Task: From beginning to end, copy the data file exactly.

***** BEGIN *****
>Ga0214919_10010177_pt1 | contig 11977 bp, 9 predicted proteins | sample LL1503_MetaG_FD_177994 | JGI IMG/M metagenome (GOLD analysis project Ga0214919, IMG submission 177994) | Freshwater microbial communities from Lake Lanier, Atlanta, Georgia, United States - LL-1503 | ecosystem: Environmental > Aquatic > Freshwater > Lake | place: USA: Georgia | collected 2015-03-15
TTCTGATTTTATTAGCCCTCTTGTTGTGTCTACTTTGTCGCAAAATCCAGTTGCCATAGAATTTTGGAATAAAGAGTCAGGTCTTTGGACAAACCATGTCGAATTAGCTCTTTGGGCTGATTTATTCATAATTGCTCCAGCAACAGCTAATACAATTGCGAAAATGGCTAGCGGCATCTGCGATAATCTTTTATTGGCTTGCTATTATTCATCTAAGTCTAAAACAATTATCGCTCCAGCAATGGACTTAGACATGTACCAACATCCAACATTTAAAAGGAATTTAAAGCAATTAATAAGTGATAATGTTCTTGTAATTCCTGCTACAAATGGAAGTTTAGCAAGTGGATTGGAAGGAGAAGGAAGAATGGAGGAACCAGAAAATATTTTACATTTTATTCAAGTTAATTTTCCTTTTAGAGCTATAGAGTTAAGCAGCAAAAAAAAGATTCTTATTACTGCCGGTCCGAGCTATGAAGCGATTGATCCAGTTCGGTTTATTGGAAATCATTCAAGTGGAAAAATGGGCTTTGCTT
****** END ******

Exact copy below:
>Ga0214919_10010177_pt1 | contig 11977 bp, 9 predicted proteins | sample LL1503_MetaG_FD_177994 | JGI IMG/M metagenome (GOLD analysis project Ga0214919, IMG submission 177994) | Freshwater microbial communities from Lake Lanier, Atlanta, Georgia, United States - LL-1503 | ecosystem: Environmental > Aquatic > Freshwater > Lake | place: USA: Georgia | collected 2015-03-15
TTCTGATTTTATTAGCCCTCTTGTTGTGTCTACTTTGTCGCAAAATCCAGTTGCCATAGAATTTTGGAATAAAGAGTCAGGTCTTTGGACAAACCATGTCGAATTAGCTCTTTGGGCTGATTTATTCATAATTGCTCCAGCAACAGCTAATACAATTGCGAAAATGGCTAGCGGCATCTGCGATAATCTTTTATTGGCTTGCTATTATTCATCTAAGTCTAAAACAATTATCGCTCCAGCAATGGACTTAGACATGTACCAACATCCAACATTTAAAAGGAATTTAAAGCAATTAATAAGTGATAATGTTCTTGTAATTCCTGCTACAAATGGAAGTTTAGCAAGTGGATTGGAAGGAGAAGGAAGAATGGAGGAACCAGAAAATATTTTACATTTTATTCAAGTTAATTTTCCTTTTAGAGCTATAGAGTTAAGCAGCAAAAAAAAGATTCTTATTACTGCCGGTCCGAGCTATGAAGCGATTGATCCAGTTCGGTTTATTGGAAATCATTCAAGTGGAAAAATGGGCTTTGCTT